The experimental evidence of different currents, but very stable sample bias for the debromination reaction with given tip type, points toward a mechanism of electron injection into an antibonding state(s), similar to earlier studies for tip-induced debrominations on insulating substrates (19, 20). The population of the antibonding state(s) weakens the bond, and Br can detach by means of current heating due to inelastic electron tunneling, combined with electric field polarization and attraction to the tip. The two measured thresholds for debromination depending on the tip termination can be explained by possible mechanisms sketched in Fig. 4D. Figure 4D (i) illustrates simple injection of electrons into antibonding state(s) with the metal tip. Figure 4D (ii) shows that a gap at the tip apexes dampens the tunneling around the Fermi level of tip, while Fig. 4D (iii) depicts band bending due to electrostatics of the negative Br-terminated tip, which shifts the antibonding state(s) higher in energy. These two mechanisms result into the need to use larger voltage to populate the antibonding state(s). The electron injection mechanism is supported by our DFT calculations, which show an empty π* state at an energy of ∼2.1 eV above the Fermi level. The appearance and the energy of this state do not depend on the tip height. Another antibonding state—σ* state—can be found at ∼2.4 eV, if the Au tip is close to the Br atom of OMC (shown in Fig. 4, E and F). Our further calculations with Br atom added to the tip apex promotes voltage shifting mechanisms (ii) and (iii): They indicate a substantial dip of the states on the last Br and Au atom of the tip from approximately −0.2 to +0.1 eV. They also show, that the σ* state is shifted up by approximately 0.4 eV in the presence of Br on the tip. Since we do not know the real tip–Br atom distance in the experiment, we cannot establish the exact contribution of the two antibonding states to the debromination, but it is clear that they offer a plausible mechanism for the process. Note that the applied voltage to populate the antibonding states can be slightly higher than the calculated energy, because of final conductance of the OMC and known underestimation of the gap in DFT calculations.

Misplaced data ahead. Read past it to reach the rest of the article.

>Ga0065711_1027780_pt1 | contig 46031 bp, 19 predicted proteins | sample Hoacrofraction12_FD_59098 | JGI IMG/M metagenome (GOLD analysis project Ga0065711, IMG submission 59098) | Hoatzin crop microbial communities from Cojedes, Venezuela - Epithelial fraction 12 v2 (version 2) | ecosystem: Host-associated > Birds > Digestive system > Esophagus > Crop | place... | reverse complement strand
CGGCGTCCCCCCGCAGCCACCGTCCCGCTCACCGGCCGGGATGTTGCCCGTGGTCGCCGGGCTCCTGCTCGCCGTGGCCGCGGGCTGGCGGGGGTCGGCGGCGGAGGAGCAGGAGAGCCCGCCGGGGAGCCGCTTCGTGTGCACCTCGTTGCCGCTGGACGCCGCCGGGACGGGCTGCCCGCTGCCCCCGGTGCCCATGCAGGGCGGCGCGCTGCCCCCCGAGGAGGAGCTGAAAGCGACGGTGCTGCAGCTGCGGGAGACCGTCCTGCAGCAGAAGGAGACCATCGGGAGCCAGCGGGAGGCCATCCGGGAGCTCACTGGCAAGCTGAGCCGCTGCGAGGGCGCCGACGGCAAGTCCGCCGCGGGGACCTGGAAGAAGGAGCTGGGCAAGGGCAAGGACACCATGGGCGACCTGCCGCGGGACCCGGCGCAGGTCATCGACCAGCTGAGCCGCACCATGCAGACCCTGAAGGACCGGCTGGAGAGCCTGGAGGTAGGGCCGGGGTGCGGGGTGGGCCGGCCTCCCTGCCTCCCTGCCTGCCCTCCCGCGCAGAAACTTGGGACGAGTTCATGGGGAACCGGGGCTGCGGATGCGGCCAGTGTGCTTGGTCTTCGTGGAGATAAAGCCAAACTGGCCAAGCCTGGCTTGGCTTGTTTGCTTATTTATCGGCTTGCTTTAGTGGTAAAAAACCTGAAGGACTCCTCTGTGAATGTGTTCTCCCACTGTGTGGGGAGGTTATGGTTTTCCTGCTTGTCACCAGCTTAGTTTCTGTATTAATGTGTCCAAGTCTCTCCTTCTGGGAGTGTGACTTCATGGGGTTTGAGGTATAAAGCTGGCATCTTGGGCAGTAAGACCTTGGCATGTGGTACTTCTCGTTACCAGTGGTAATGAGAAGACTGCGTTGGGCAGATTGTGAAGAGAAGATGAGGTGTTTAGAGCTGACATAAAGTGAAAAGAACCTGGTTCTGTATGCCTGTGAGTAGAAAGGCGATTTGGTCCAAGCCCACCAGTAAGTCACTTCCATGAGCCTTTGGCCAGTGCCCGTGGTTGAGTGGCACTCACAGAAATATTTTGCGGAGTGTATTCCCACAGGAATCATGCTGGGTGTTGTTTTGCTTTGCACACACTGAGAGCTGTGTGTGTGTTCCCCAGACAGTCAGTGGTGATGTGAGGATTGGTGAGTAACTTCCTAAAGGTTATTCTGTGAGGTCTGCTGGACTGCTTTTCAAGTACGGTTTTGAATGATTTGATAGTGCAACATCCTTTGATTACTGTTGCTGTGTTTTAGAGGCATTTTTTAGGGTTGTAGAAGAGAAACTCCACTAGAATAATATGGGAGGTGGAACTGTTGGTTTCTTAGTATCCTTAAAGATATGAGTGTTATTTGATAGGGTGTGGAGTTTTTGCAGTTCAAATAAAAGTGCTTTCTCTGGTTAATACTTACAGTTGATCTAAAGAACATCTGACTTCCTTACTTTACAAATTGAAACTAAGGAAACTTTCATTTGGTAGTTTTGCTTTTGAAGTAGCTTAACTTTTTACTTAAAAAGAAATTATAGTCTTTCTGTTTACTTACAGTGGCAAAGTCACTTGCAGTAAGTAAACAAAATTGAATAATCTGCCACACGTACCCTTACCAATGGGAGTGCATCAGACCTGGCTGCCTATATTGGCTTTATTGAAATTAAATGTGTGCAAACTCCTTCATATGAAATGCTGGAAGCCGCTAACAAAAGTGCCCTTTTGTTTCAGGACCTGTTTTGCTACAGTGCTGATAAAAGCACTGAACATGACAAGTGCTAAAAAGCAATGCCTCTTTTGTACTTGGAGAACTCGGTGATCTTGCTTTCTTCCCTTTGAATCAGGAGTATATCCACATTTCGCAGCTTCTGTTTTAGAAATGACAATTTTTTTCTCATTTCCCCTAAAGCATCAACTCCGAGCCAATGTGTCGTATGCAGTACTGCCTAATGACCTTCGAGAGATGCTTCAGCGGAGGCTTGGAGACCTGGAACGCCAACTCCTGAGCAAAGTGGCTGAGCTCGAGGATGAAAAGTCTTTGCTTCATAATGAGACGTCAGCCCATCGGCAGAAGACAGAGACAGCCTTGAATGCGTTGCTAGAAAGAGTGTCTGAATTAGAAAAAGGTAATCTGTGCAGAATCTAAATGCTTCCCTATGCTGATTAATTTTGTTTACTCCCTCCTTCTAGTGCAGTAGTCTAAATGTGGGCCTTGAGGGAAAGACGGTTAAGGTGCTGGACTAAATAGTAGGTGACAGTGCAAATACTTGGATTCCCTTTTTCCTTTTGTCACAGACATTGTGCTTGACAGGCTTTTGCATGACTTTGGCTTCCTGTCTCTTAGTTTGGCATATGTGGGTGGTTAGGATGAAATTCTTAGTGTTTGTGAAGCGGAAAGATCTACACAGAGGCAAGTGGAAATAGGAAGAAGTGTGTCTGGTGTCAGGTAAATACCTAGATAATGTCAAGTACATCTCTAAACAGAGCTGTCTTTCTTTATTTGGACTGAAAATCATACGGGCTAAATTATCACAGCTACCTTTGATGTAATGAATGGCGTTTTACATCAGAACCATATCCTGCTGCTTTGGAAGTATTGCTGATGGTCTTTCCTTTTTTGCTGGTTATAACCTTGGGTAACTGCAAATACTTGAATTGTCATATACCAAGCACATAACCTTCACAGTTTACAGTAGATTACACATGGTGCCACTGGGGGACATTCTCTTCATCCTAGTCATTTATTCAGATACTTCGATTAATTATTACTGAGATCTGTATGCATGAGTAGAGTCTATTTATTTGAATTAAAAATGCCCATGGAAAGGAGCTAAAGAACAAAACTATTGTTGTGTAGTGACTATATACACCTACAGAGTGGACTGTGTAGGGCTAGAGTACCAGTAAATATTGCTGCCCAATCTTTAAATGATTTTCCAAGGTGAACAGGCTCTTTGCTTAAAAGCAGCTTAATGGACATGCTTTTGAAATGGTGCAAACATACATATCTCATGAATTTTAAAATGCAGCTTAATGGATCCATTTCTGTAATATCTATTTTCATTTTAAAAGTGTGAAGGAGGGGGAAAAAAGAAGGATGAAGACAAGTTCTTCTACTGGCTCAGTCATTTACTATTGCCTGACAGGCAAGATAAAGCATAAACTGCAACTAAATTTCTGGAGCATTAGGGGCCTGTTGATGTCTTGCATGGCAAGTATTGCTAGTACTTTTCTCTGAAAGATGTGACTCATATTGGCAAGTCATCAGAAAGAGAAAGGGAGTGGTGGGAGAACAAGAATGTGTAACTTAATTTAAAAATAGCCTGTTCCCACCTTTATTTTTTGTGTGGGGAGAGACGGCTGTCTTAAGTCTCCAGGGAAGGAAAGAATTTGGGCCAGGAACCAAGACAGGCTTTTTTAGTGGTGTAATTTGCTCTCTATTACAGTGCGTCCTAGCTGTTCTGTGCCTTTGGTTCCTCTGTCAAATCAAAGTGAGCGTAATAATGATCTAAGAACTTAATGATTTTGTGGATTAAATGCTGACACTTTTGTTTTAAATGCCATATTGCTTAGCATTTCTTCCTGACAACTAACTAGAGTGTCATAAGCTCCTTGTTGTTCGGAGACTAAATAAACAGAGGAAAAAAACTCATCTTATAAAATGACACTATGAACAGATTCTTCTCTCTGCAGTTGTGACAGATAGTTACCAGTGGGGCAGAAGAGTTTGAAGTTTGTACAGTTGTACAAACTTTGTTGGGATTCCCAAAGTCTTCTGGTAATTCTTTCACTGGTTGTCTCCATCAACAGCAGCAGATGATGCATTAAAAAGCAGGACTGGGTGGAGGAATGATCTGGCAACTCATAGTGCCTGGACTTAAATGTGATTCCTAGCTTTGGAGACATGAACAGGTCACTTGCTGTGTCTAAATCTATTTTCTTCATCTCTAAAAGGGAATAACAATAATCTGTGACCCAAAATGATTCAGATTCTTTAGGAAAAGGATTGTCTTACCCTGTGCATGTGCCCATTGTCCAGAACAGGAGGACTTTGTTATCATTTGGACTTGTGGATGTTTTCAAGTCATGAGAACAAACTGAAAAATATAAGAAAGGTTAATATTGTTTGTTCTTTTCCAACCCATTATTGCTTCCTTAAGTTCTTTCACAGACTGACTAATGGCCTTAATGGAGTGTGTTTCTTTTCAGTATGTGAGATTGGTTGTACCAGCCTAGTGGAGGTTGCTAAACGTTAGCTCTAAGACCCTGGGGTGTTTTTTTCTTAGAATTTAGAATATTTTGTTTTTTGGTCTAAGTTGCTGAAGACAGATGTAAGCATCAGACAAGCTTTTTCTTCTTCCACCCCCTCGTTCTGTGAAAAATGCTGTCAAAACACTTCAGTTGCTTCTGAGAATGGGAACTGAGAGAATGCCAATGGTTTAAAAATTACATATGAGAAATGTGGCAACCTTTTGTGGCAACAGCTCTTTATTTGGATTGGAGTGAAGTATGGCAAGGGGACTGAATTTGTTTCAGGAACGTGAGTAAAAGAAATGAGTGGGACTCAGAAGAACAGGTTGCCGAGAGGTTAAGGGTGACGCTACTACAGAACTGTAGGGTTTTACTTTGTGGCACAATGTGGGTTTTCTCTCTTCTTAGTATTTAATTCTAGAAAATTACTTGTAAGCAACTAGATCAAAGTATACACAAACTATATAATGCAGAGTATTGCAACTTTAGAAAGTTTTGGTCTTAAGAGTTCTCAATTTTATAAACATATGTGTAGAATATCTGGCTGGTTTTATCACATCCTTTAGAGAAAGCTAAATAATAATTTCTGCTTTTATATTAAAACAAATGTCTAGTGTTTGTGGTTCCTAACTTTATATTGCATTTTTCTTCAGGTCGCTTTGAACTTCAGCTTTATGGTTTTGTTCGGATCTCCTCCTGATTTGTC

We demonstrate controlled addition reaction in a single molecule adsorbed on a surface by a local probe at low temperature. To demonstrate this, we synthesized a 3D-GNR, in which brominated naphthalene forms a periodic out-of-plane substructure. This bromonaphthalene is effectively isolated from the substrate and can be used as an ideal playground for local probe chemistry. The long-lived radical can be obtained by the tunneling current and stabilized by either a bromine atom or C60 molecule. We believe that such direct addition reactions are vital to advance our chemistry toward synthesis of single compound atom by atom.



All measurements were performed with a commercially available Omicron low-temperature STM/AFM system and a homemade STM/AFM system, operating in ultrahigh vacuum at below 5 K. For AFM, we used a tuning fork with a chemically etched tungsten tip as a force sensor (26). The resonance frequency and the mechanical quality factor are 24,756.3 and 23,484 Hz, respectively. The high stiffness of 1800 N/m realizes a stable operation with a small amplitude of 60 pm (27). The frequency shift, caused by the tip-sample interaction, was detected with a commercially available digital phase-locked loop (Nanonis OC4 and Zurich Instruments: HF2-LI and HF2-PLL) (28). For the STM measurement, the bias voltage was applied to the tip while the sample was electronically grounded in the OMICRON STM/AFM system and vice versa in our homemade STM/AFM system. To be consistent, the sample bias voltage is indicated with respect to the tip grounded. The tip apex was ex situ sharpened by milling with a focused ion beam, and the radius was less than 10 nm. Clean gold and silver tips were in situ formed by indenting to the Au and Ag sample surfaces, respectively, and applying a pulse bias voltage between tip and sample several times. Clean Au(111) and Ag(111) surfaces were in situ prepared by repeated cycles of standard Ar+ sputtering (3 × 10−6 mbar, 1000 eV, and 15 min) and annealing at 730 and 750 K. In this experiment, 6Br-TNP molecules were deposited on the surface from crucibles of a Knudsen cell, heated at 530 K. Measured images were partially analyzed using the WSxM software (29).

Theoretical calculations

All DFT calculations in this work were performed with the periodic plane-wave basis Vienna Ab-Initio Simulation Package code (30, 31). The spin-polarized optB86B + van der Waals (vdW)–DF functional (3234) was used to accurately describe vdW interactions in the calculated systems. We select this functional based on previous work, where it provided comparable results with commonly used DFT-D3 (35) functional and Tkatchenko-Scheffler method (36), as well as experimental measurements (37, 38). The core electrons were described using projected augmented wave method (39). For all calculations, we applied a kinetic energy cutoff of 550 eV; however, depending on the type of calculation, we used different precision (PREC parameters). All the energies stated in this article are: energy without entropy.